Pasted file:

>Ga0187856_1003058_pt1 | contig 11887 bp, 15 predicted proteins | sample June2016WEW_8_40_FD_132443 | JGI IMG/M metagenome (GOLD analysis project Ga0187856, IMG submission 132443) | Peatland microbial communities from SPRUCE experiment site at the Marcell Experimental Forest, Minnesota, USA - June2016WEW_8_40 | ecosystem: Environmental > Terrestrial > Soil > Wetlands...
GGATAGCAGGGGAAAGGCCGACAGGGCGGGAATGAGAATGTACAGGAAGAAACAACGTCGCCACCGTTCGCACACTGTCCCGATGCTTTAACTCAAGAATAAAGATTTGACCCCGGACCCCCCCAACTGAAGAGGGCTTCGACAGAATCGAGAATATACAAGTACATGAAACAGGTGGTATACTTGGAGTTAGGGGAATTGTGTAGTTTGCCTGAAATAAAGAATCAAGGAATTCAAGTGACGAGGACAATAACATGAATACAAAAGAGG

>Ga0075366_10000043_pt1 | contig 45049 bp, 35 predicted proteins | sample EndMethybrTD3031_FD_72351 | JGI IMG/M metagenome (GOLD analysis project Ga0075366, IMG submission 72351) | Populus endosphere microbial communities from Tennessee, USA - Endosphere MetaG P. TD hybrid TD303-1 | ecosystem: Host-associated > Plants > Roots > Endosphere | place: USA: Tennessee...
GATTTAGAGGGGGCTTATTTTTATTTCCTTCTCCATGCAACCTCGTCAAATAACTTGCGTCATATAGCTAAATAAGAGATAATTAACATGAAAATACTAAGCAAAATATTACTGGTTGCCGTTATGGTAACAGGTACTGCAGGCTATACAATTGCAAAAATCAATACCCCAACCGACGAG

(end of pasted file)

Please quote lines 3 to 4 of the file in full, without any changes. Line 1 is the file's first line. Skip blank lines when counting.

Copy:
>Ga0075366_10000043_pt1 | contig 45049 bp, 35 predicted proteins | sample EndMethybrTD3031_FD_72351 | JGI IMG/M metagenome (GOLD analysis project Ga0075366, IMG submission 72351) | Populus endosphere microbial communities from Tennessee, USA - Endosphere MetaG P. TD hybrid TD303-1 | ecosystem: Host-associated > Plants > Roots > Endosphere | place: USA: Tennessee...
GATTTAGAGGGGGCTTATTTTTATTTCCTTCTCCATGCAACCTCGTCAAATAACTTGCGTCATATAGCTAAATAAGAGATAATTAACATGAAAATACTAAGCAAAATATTACTGGTTGCCGTTATGGTAACAGGTACTGCAGGCTATACAATTGCAAAAATCAATACCCCAACCGACGAG